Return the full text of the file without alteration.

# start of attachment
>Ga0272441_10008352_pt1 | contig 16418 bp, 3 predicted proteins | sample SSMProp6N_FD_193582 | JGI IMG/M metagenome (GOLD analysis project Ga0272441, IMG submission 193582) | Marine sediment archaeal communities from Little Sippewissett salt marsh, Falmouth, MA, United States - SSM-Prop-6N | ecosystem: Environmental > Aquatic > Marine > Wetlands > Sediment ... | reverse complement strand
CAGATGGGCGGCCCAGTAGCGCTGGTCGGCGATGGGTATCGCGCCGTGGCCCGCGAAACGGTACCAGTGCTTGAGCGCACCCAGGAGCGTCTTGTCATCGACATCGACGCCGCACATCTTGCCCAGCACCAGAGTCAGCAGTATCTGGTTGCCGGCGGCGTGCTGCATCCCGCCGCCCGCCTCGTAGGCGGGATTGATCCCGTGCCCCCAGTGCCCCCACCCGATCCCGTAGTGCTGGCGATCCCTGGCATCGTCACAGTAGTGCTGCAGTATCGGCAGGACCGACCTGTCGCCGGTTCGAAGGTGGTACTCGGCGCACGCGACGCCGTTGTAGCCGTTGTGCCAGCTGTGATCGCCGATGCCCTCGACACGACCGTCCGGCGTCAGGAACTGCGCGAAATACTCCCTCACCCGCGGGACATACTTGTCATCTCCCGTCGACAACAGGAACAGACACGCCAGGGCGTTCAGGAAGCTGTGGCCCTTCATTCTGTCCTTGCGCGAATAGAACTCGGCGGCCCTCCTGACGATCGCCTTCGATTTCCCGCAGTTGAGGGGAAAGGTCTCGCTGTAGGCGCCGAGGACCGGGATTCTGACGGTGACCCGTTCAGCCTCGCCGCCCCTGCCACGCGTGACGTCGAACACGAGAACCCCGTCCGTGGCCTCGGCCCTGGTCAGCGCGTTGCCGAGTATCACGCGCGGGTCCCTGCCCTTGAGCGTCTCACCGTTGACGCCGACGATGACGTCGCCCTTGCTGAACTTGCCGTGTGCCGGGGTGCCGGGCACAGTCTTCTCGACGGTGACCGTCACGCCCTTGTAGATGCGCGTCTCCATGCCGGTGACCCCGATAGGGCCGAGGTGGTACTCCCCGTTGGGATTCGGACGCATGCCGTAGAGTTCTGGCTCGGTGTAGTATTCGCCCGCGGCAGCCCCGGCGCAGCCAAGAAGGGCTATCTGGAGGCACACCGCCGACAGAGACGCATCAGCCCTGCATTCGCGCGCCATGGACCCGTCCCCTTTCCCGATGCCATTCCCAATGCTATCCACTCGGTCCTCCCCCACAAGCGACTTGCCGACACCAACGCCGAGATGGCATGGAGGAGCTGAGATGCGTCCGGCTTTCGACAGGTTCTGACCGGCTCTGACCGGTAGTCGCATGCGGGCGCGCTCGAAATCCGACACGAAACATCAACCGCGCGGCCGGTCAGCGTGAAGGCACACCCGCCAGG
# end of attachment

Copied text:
>Ga0272441_10008352_pt1 | contig 16418 bp, 3 predicted proteins | sample SSMProp6N_FD_193582 | JGI IMG/M metagenome (GOLD analysis project Ga0272441, IMG submission 193582) | Marine sediment archaeal communities from Little Sippewissett salt marsh, Falmouth, MA, United States - SSM-Prop-6N | ecosystem: Environmental > Aquatic > Marine > Wetlands > Sediment ... | reverse complement strand
CAGATGGGCGGCCCAGTAGCGCTGGTCGGCGATGGGTATCGCGCCGTGGCCCGCGAAACGGTACCAGTGCTTGAGCGCACCCAGGAGCGTCTTGTCATCGACATCGACGCCGCACATCTTGCCCAGCACCAGAGTCAGCAGTATCTGGTTGCCGGCGGCGTGCTGCATCCCGCCGCCCGCCTCGTAGGCGGGATTGATCCCGTGCCCCCAGTGCCCCCACCCGATCCCGTAGTGCTGGCGATCCCTGGCATCGTCACAGTAGTGCTGCAGTATCGGCAGGACCGACCTGTCGCCGGTTCGAAGGTGGTACTCGGCGCACGCGACGCCGTTGTAGCCGTTGTGCCAGCTGTGATCGCCGATGCCCTCGACACGACCGTCCGGCGTCAGGAACTGCGCGAAATACTCCCTCACCCGCGGGACATACTTGTCATCTCCCGTCGACAACAGGAACAGACACGCCAGGGCGTTCAGGAAGCTGTGGCCCTTCATTCTGTCCTTGCGCGAATAGAACTCGGCGGCCCTCCTGACGATCGCCTTCGATTTCCCGCAGTTGAGGGGAAAGGTCTCGCTGTAGGCGCCGAGGACCGGGATTCTGACGGTGACCCGTTCAGCCTCGCCGCCCCTGCCACGCGTGACGTCGAACACGAGAACCCCGTCCGTGGCCTCGGCCCTGGTCAGCGCGTTGCCGAGTATCACGCGCGGGTCCCTGCCCTTGAGCGTCTCACCGTTGACGCCGACGATGACGTCGCCCTTGCTGAACTTGCCGTGTGCCGGGGTGCCGGGCACAGTCTTCTCGACGGTGACCGTCACGCCCTTGTAGATGCGCGTCTCCATGCCGGTGACCCCGATAGGGCCGAGGTGGTACTCCCCGTTGGGATTCGGACGCATGCCGTAGAGTTCTGGCTCGGTGTAGTATTCGCCCGCGGCAGCCCCGGCGCAGCCAAGAAGGGCTATCTGGAGGCACACCGCCGACAGAGACGCATCAGCCCTGCATTCGCGCGCCATGGACCCGTCCCCTTTCCCGATGCCATTCCCAATGCTATCCACTCGGTCCTCCCCCACAAGCGACTTGCCGACACCAACGCCGAGATGGCATGGAGGAGCTGAGATGCGTCCGGCTTTCGACAGGTTCTGACCGGCTCTGACCGGTAGTCGCATGCGGGCGCGCTCGAAATCCGACACGAAACATCAACCGCGCGGCCGGTCAGCGTGAAGGCACACCCGCCAGG